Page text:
There were plenty of red flags about Fa­ther Rush­ton. Al­fred Hol­land, New­cas­tle’s bishop from 1978 to 1992, had seven warn­ings about Rush­ton’s of­fend­ing in just two years. In 1979 a parish­ioner, Suzan As­lin, warned Pro­fes­sor David Frost, her aca­demic teacher and a mem­ber of New­cas­tle’s Angli­can synod, that Rush­ton and his lover, lay preacher Jim Brown, were go­ing on a sex tour of Europe. Brown, who was later con­victed and im­pris­oned for 20 years for se­ri­ous crimes of child sex­ual abuse, had groomed one of her sons. As­lin asked Frost to tell Hol­land. Frost told the royal com­mis­sion that he con­tacted Hol­land, who asked him “to leave the mat­ter en­tirely with me”. Ac­cord­ing to As­lin’s ev­i­dence, Hol­land rang her some time later and pro­nounced him­self “ap­palled” by what she had told Frost. But Hol­land did noth­ing.

In an­other in­stance, in 1980, an as­sis­tant priest’s son, aged four or five, told his mother that Rush­ton had mas­tur­bated in front of him. The mother tes­ti­fied that Hol­land did not be­lieve the fam­ily’s ac­cu­sa­tion, and was “dis­mis­sive”. Rush­ton came to the door of the fam­ily’s home “in a rage” and “threat­ened to sue”. After the com­plaint to Hol­land, the as­sis­tant priest’s wife felt a sub­tle but de­ci­sive shift in the at­ti­tude to­wards them, that some­how they had been side­lined. Hol­land later told the as­sis­tant priest that “there was no room for him in the dio­cese”. His wife re­ceived a let­ter from the dio­cese’s law firm, de­mand­ing that she stop talk­ing about the abuse.

Sev­eral other wit­nesses gave ev­i­dence to the royal com­mis­sion con­firm­ing this ac­count. A parish­ioner, Pamela Wil­son, was told by the as­sis­tant priest’s wife that “she had found her lit­tle boy, ly­ing in a ball in his bed cry­ing … he told her what­ever he could that Rush­ton had done to him”. Rush­ton threat­ened Wil­son with defama­tion, fright­en­ing her off telling the bishop. Three other parish­ioners gave cor­rob­o­rat­ing ev­i­dence that they were told about the abuse. Two of them at­tended a meet­ing with Hol­land. Hol­land did noth­ing. In­stead, in 1983, he gave Rush­ton a pro­mo­tion.

Hol­land, now in his 90s, gave ev­i­dence to the royal com­mis­sion via video link, with his head bowed. After hear­ing Gray’s tes­ti­mony it was pain­ful to lis­ten when Hol­land praised Rush­ton as a very pop­u­lar priest: busy, well or­gan­ised and well re­spected. He claimed he was not aware that Rush­ton fos­tered boys. He was not aware of any al­le­ga­tions about Rush­ton, nor aware of boys liv­ing with him. Hol­land said he had “no rec­ol­lec­tion” of ever be­ing told of any child sex­ual abuse dur­ing his time at New­cas­tle. Had he been told, he would have acted de­ci­sively, bring­ing the par­ties to­gether. This showed how con­fused he was. Child sex­ual abuse is never a con­cil­i­a­tion mat­ter but a crime for which the po­lice must be no­ti­fied. Hol­land de­nied ever be­ing told about the as­sis­tant priest’s son be­ing abused by Rush­ton. He said he had “no rec­ol­lec­tion” of meet­ing with or talk­ing to David Frost, Suzan As­lin, the as­sis­tant priest and his wife, or the other parish­ioners. “Is it your tes­ti­mony,” coun­sel as­sist­ing Naomi Sharp asked in her dul­cet tones, that it was “a fig­ment of Ms As­lin’s imag­i­na­tion? … Bishop Hol­land, are you telling me the truth in an­swer to my ques­tions?”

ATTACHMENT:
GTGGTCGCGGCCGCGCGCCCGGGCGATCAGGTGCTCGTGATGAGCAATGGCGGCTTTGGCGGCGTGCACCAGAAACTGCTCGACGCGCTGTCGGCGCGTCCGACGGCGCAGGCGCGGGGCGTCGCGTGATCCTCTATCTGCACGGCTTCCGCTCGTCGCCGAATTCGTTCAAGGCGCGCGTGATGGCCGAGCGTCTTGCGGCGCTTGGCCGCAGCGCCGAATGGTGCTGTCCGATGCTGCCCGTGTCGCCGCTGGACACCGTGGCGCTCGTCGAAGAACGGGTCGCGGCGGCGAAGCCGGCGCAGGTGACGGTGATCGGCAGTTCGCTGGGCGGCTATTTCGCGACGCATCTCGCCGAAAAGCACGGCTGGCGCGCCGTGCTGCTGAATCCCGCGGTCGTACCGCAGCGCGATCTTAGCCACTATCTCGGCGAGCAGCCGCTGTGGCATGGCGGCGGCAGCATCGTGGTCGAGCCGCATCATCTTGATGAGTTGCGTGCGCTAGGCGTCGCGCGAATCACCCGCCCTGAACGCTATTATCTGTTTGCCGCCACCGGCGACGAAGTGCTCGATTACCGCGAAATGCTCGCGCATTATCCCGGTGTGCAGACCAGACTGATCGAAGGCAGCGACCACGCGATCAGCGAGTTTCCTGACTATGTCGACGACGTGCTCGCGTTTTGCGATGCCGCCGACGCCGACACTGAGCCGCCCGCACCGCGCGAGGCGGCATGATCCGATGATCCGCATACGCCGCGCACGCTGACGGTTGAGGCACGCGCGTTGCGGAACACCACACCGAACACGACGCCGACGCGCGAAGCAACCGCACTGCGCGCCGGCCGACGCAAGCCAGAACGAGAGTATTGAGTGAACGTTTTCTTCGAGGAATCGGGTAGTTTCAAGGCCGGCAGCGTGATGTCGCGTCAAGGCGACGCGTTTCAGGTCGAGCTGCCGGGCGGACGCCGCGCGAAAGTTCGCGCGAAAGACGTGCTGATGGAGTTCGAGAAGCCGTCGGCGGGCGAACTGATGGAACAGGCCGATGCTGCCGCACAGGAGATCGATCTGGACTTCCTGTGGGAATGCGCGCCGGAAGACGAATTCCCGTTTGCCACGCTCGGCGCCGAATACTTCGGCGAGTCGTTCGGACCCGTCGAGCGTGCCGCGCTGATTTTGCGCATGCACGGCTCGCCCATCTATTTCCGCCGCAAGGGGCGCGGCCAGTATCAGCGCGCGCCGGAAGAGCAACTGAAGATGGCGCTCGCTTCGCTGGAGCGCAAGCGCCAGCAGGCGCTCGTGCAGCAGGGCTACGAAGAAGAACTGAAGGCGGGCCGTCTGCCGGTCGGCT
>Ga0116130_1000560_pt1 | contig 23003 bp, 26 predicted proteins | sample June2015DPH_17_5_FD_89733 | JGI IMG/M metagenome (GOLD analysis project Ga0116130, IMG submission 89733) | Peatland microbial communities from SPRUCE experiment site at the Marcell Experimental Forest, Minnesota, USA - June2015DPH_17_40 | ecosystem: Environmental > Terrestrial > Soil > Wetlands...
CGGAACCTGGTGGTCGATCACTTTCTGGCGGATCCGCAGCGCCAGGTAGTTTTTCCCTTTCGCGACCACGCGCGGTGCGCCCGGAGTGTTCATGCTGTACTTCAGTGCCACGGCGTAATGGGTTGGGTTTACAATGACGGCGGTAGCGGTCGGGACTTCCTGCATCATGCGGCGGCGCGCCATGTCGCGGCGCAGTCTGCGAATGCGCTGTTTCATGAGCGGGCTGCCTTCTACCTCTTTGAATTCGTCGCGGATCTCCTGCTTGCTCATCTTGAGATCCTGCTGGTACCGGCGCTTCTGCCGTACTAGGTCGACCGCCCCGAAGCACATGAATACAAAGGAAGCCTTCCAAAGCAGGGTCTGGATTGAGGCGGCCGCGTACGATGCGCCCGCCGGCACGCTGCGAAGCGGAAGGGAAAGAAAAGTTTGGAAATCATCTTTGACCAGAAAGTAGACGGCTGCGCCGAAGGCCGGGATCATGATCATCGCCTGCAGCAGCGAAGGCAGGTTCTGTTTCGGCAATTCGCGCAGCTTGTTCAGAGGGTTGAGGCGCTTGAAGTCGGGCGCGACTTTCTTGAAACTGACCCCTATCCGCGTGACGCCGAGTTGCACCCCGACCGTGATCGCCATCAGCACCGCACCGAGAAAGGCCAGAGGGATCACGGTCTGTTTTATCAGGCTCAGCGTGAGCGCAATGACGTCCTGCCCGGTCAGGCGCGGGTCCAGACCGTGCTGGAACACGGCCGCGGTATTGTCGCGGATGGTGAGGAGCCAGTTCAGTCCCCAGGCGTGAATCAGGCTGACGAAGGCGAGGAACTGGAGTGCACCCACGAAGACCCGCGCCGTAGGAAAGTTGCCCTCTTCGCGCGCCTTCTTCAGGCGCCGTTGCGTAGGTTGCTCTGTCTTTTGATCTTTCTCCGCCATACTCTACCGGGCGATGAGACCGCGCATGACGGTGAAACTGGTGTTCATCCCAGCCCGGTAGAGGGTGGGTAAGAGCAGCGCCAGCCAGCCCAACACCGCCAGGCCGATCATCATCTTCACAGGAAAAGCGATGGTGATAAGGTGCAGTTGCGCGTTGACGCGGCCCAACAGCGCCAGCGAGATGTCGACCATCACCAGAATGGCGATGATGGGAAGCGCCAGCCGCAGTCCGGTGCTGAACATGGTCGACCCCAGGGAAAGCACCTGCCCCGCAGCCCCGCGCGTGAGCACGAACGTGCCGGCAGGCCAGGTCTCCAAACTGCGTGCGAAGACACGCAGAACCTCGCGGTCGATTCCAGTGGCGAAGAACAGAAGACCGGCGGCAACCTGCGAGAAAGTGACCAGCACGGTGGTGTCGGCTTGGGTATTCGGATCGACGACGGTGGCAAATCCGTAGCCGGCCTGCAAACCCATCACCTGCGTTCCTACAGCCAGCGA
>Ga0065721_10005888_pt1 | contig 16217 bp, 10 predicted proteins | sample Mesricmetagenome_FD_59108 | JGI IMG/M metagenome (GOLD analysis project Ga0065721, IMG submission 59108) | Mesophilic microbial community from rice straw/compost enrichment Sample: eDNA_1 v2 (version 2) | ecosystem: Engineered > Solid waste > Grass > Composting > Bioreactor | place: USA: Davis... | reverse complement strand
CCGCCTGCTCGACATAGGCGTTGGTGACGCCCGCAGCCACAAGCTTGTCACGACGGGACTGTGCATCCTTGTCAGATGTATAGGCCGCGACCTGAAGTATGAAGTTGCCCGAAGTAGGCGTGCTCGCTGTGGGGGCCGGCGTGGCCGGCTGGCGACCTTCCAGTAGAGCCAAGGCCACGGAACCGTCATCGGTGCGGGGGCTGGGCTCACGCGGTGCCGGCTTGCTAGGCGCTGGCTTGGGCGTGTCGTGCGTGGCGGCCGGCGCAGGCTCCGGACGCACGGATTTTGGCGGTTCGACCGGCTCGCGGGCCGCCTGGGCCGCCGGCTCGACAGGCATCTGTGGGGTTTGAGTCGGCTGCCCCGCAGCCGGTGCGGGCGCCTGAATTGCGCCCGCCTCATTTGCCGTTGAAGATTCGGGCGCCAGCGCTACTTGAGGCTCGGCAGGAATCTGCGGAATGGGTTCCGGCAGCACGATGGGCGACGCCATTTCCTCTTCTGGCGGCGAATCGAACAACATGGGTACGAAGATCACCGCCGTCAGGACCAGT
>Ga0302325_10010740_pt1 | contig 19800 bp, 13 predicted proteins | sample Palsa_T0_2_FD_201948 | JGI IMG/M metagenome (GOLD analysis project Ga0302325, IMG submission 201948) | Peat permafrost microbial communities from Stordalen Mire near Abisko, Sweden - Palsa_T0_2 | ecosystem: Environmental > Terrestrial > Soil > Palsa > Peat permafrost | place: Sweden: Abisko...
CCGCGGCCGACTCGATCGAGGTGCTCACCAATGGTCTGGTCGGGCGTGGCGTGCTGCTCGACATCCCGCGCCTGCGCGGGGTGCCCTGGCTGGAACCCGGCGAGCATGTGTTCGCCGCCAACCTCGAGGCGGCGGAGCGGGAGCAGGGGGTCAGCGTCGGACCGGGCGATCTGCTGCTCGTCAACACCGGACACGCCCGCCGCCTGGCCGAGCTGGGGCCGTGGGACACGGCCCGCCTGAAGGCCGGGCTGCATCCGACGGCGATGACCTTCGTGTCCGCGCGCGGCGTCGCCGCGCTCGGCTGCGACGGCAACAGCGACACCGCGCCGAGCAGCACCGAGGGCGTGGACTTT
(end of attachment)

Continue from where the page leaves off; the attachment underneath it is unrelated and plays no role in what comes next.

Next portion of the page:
“Yes I am,” he replied.

McClel­lan in­ter­vened. “You were CEO of the dio­cese and li­censed [Rush­ton] to do his crim­i­nal ac­tiv­i­ties. Do you ac­knowl­edge any re­spon­si­bil­ity?”

Hol­land said no.

McClel­lan asked Hol­land, “Do you ac­cept any re­spon­si­bil­ity in hav­ing failed to ex­er­cise your management re­spon­si­bil­i­ties ef­fec­tively?”

Hol­land replied, “I don’t ac­knowl­edge re­spon­si­bil­ity, be­cause I didn’t know any al­le­ga­tions had been made against Rush­ton.”

Hol­land ad­mit­ted there was no for­mal struc­ture to deal with child sex­ual abuse com­plaints dur­ing his epis­co­pacy. They were dealt with on an ad hoc ba­sis. In re­la­tion to Rush­ton and Brown fos­ter­ing boys, Hol­land said he would have “as­sumed they were mak­ing – do­ing an act of mercy, to look after home­less boys … I trusted the priests to do their work be­cause of the prom­ises that they made to God.” He said he now ac­cepts that Rush­ton’s pro­lific abuse did hap­pen, but “only be­cause I’ve watched some of the me­dia and the me­dia says that these things hap­pened”.

As it is a crime not to re­port child sex­ual abuse, it is open to the royal com­mis­sion to rec­om­mend “ad­verse find­ings” be made against a per­son and for the mat­ter to be pre­sented to the Di­rec­tor of Pub­lic Prose­cu­tions. Be­fore that, the royal com­mis­sion makes an “avail­able find­ing”, which wit­nesses and their lawyers have a chance to an­swer. In her writ­ten sub­mis­sion, re­leased on 6 April, coun­sel as­sist­ing Sharp made a num­ber of damn­ing avail­able find­ings against Hol­land re­gard­ing the ve­rac­ity of his tes­ti­mony, claim­ing that “His ev­i­dence should not be ac­cepted.” Sharp found that Hol­land had been in­formed in 1980, by the as­sis­tant priest and his wife, “that Rush­ton had sex­u­ally abused their young son. Bishop Hol­land failed to take any ac­tion to re­port, risk man­age or discipline Rush­ton once he was made aware of the al­le­ga­tions … [his] fail­ure to act on the al­le­ga­tions be­tween 1979 and 1980 was a lost op­por­tu­nity to pre­vent fur­ther abuse be­ing per­pe­trated by Rush­ton who the dio­cese has now ac­knowl­edged to be a pro­lific of­fender”.